This session will seek to answer the following questions:
- What was the legal status of the wives and children of clerics, both from the ecclesiastical and civil point of view?
- What was the position of the servants and slaves in the households of clerics?
- How did the relations with their familiars and neighbours influence the opinions and preaching of the clerics?
- What do archaeology and epigraphy tell us about the living conditions of the clergy in the first millennium?
Those interested in presenting papers on such and similar topics are requested to send the title and a short abstract (ca 100 words) to Stanisław Adamiak (firstname.lastname@example.org) and Lisa Bailey (email@example.com) by 20 September 2017. Please note that unfortunately the project is unable to fund speakers’ expenses.
This year’s International Medieval Congress in Leeds came to an end. The Presbyters Project hosted two sessions that drew a considerable audience. In the first session, David Hunter presented a paper on the clerical profits in the writings of Ambrosiaster which was followed by David Natal’s paper on the Church and private property in Ambrose of Milan. This discussion on the fourth-century Italy was counterpointed by a paper by Marta Szada on the economic status of the local clergy in the seventh-century Spain.
David Natal presenting his paper. In the audience (from left) David Hunter, Robert Wiśniewski and Bertrand Lançon.
In the second session, Isabelle Mossong gave a survey of epigraphical evidence from Italy that could serve to define more precisely the economic role of presbyters, Claire Sotinel presented the material provided by the papal correspondence, and eventually, the P.I. of the Presbyters Project, Robert Wiśniewski delivered a paper on the payments received by clerics for ritual expertise. To our delight, in both sessions, the papers were followed by vivid discussions, especially that the papers probably offered more questions than answers. Hopefully, soon our database will help scholars in all over the world to answer those (and many others) questions about the presbyters in Late Antiquity and Early Middle Ages.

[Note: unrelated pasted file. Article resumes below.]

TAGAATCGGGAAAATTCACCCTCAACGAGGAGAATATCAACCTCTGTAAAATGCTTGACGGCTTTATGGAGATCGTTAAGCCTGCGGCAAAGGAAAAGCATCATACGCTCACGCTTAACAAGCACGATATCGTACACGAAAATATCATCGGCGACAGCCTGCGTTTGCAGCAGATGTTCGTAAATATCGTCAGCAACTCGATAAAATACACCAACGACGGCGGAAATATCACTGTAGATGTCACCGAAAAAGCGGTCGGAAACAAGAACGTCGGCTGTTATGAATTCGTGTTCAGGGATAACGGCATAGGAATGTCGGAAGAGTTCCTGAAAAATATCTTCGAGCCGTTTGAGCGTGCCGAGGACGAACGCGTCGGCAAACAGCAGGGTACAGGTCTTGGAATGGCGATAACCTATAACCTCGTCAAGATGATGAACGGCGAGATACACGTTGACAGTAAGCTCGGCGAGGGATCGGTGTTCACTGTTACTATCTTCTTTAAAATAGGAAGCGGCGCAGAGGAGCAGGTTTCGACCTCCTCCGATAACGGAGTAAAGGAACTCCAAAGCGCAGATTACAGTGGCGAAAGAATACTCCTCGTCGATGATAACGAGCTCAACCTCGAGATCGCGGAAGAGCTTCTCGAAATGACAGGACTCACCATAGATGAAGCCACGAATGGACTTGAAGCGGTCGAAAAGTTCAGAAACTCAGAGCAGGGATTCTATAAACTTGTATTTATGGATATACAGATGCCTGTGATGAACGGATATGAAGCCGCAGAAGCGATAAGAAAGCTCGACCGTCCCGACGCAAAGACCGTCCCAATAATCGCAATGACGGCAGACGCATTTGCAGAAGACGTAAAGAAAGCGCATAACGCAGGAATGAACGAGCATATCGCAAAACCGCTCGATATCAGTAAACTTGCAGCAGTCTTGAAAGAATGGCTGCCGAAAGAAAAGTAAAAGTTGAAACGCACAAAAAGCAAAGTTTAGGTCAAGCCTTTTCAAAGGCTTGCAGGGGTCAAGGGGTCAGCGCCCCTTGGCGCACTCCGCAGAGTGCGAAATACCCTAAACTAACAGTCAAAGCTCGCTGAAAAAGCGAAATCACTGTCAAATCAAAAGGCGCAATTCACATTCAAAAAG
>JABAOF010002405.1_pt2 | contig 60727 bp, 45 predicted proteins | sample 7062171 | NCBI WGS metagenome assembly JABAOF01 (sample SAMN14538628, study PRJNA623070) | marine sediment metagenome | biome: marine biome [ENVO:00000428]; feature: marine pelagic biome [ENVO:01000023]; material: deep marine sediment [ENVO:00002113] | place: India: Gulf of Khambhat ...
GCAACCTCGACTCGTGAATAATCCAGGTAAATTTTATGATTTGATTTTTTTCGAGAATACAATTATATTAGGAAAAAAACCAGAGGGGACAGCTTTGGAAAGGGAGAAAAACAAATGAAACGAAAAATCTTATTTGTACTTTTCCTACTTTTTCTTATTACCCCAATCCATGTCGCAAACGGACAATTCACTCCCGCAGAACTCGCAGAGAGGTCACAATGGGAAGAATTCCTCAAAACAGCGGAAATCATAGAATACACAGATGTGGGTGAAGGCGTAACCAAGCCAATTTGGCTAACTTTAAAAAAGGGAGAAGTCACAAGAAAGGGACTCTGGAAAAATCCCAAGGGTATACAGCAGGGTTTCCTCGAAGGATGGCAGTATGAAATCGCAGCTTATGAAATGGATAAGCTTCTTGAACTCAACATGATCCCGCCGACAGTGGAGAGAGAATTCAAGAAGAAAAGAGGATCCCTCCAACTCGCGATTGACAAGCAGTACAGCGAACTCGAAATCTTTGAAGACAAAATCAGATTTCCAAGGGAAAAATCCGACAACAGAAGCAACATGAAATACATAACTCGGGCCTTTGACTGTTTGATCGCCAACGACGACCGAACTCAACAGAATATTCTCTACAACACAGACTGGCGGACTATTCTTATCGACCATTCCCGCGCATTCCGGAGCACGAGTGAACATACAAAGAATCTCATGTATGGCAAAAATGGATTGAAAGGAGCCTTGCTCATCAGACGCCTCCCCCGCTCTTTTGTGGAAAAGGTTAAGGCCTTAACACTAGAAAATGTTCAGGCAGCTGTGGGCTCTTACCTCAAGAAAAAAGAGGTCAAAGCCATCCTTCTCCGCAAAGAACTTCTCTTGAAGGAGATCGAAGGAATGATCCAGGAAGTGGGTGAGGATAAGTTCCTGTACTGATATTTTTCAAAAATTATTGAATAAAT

This year again the project “Presbyters in the Late Antique West” will be present at the International Medieval Congress in Leeds. We are organizing two sessions on 5 July about income and property of clerics in Late Antiquity.
The schedule of the sessions:
Income and Property of Clerics in Late Antiquity I, 5 July 2017, 09.00-10.30, Social Sciences Building, Room 10.05
- Ambrosiaster and the Problem of Clerical Profit
- David Hunter, Department of Modern and Classical Languages, Literatures and Cultures, University of Kentucky
- Church and Private Property in Ambrose of Milan (d. 397)
- David Natal Villazala, Departamento de Prehistoria, Historia Antigua y Arqueología, Universidad de Salamanca
- The Workman Is Worthy of His Meat?: Economic Status of the Local Clergy in 7th-Century Spain
- Marta Szada, Instytut Historyczny, Uniwersytet Warszawski
Income and Property of Clerics in Late Antiquity II, 5 July 2017, 11.15–12.45, Social Sciences Building, Room 10.05
- Income and Property of Late Antique Clergy: Epigraphical Realities
- Isabelle Mossong, Kommission für Alte Geschichte und Epigraphik, Deutsches Archäologisches InsKtut, München
- Financial Issues Concerning Presbyters in Papal Correspondence
- Claire Sotinel, Centre de recherche en histoire européenne comparée (CRHEC), Université Paris-Est Créteil Val de Marne
- Not a Grand Scandal, but Little Embarrassment: Paying Clerics for Ritual Expertise in Late Antiquity
- Robert Wiśniewski, Instytut Historyczny, Uniwersytet Warszawski
Here the schedule in PDF: Income_Plaw
On 25 May, at the late antique seminar in Warsaw, Bryan Ward-Perkins was talking on the levels of cult and of sanctity as revealed by the Cult of Saints Project. He also announced the official launch of the Cult of Saints database, which will take place on 1 November 2018 (All Saints Day!). He apparently liked our strawberries.